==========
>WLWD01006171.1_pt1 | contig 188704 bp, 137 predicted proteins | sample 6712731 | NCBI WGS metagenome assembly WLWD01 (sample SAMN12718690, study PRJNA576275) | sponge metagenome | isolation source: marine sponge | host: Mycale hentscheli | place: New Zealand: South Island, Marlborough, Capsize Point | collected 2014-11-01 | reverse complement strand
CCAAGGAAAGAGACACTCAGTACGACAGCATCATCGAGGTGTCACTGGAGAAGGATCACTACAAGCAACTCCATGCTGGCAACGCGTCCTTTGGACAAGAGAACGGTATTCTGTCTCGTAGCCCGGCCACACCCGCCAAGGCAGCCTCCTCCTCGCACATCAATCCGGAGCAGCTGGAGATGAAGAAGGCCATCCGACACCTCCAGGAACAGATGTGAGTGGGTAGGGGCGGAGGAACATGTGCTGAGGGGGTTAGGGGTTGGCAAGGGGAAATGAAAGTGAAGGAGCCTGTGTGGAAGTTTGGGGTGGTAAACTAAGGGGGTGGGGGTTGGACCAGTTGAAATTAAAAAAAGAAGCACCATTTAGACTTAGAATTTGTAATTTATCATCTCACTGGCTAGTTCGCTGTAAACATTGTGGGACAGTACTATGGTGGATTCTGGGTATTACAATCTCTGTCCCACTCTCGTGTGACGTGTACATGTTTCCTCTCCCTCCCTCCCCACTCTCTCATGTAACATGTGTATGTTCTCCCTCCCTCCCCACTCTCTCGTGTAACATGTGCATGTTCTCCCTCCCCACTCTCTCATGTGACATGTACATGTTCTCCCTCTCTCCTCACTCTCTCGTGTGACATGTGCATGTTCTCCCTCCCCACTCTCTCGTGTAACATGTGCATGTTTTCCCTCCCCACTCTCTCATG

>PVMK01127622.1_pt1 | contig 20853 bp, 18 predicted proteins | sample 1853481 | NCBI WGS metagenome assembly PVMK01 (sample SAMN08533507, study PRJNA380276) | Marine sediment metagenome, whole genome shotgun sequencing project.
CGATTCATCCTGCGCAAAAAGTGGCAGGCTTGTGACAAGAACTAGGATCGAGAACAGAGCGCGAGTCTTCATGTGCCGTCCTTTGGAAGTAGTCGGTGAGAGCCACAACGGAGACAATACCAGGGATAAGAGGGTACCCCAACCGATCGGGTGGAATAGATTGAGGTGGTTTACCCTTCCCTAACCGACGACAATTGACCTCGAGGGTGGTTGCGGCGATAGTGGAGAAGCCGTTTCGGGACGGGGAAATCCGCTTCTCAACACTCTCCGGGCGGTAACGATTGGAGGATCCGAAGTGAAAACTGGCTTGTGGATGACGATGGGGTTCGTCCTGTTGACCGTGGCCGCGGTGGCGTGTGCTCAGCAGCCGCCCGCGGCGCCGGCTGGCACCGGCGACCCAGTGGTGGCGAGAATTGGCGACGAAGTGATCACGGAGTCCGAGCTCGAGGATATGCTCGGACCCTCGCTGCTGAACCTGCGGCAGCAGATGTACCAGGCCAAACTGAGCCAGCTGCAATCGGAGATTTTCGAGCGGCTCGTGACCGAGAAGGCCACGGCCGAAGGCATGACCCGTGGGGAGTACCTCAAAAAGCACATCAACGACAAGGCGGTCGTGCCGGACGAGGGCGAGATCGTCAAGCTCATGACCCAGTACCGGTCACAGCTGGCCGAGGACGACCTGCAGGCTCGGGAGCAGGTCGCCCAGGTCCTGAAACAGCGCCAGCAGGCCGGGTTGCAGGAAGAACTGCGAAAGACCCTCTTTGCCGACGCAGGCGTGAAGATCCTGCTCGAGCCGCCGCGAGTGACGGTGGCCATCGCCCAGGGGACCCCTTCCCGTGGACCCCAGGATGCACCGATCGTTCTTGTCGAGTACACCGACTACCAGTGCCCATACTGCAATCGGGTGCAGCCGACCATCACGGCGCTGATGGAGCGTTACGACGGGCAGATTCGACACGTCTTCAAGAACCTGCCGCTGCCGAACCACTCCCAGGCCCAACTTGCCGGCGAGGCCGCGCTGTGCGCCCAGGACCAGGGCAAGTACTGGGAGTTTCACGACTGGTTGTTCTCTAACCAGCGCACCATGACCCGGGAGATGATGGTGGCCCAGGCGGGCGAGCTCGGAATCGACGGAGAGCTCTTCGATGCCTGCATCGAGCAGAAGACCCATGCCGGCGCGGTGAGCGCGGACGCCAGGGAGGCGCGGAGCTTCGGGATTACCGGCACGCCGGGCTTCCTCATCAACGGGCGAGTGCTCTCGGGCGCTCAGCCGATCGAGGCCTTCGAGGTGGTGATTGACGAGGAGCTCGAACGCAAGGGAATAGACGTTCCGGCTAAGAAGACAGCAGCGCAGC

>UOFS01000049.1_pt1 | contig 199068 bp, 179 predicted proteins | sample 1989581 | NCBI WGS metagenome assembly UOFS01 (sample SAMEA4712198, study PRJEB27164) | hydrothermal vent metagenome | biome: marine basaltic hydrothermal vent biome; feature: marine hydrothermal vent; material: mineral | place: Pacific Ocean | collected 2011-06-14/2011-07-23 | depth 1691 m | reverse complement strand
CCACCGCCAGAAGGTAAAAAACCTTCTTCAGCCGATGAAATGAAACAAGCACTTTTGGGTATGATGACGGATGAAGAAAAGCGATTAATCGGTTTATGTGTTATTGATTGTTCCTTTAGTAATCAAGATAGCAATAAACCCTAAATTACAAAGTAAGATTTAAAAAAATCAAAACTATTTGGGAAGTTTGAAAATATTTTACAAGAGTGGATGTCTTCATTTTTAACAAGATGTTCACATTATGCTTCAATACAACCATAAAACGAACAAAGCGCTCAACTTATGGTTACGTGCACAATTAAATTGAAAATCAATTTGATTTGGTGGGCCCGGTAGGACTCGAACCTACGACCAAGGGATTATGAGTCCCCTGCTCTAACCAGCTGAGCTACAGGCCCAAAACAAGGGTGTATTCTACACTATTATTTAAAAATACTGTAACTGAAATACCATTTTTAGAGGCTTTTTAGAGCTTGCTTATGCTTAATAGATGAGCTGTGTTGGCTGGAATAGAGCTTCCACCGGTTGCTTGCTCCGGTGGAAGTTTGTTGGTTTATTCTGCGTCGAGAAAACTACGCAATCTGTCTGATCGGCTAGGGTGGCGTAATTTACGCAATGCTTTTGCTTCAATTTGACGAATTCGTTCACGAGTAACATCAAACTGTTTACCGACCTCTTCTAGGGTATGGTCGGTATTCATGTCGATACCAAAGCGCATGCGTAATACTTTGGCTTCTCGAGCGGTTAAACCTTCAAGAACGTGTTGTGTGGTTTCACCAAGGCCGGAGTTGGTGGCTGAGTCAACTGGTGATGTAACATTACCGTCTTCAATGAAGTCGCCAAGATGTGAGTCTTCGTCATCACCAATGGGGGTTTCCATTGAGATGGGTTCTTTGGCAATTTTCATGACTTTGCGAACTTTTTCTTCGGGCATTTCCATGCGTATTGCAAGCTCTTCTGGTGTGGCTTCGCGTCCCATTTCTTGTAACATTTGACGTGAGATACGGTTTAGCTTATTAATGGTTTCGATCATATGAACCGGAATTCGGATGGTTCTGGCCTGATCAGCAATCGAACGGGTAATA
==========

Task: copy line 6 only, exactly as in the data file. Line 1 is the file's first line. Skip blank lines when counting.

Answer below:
CCACCGCCAGAAGGTAAAAAACCTTCTTCAGCCGATGAAATGAAACAAGCACTTTTGGGTATGATGACGGATGAAGAAAAGCGATTAATCGGTTTATGTGTTATTGATTGTTCCTTTAGTAATCAAGATAGCAATAAACCCTAAATTACAAAGTAAGATTTAAAAAAATCAAAACTATTTGGGAAGTTTGAAAATATTTTACAAGAGTGGATGTCTTCATTTTTAACAAGATGTTCACATTATGCTTCAATACAACCATAAAACGAACAAAGCGCTCAACTTATGGTTACGTGCACAATTAAATTGAAAATCAATTTGATTTGGTGGGCCCGGTAGGACTCGAACCTACGACCAAGGGATTATGAGTCCCCTGCTCTAACCAGCTGAGCTACAGGCCCAAAACAAGGGTGTATTCTACACTATTATTTAAAAATACTGTAACTGAAATACCATTTTTAGAGGCTTTTTAGAGCTTGCTTATGCTTAATAGATGAGCTGTGTTGGCTGGAATAGAGCTTCCACCGGTTGCTTGCTCCGGTGGAAGTTTGTTGGTTTATTCTGCGTCGAGAAAACTACGCAATCTGTCTGATCGGCTAGGGTGGCGTAATTTACGCAATGCTTTTGCTTCAATTTGACGAATTCGTTCACGAGTAACATCAAACTGTTTACCGACCTCTTCTAGGGTATGGTCGGTATTCATGTCGATACCAAAGCGCATGCGTAATACTTTGGCTTCTCGAGCGGTTAAACCTTCAAGAACGTGTTGTGTGGTTTCACCAAGGCCGGAGTTGGTGGCTGAGTCAACTGGTGATGTAACATTACCGTCTTCAATGAAGTCGCCAAGATGTGAGTCTTCGTCATCACCAATGGGGGTTTCCATTGAGATGGGTTCTTTGGCAATTTTCATGACTTTGCGAACTTTTTCTTCGGGCATTTCCATGCGTATTGCAAGCTCTTCTGGTGTGGCTTCGCGTCCCATTTCTTGTAACATTTGACGTGAGATACGGTTTAGCTTATTAATGGTTTCGATCATATGAACCGGAATTCGGATGGTTCTGGCCTGATCAGCAATCGAACGGGTAATA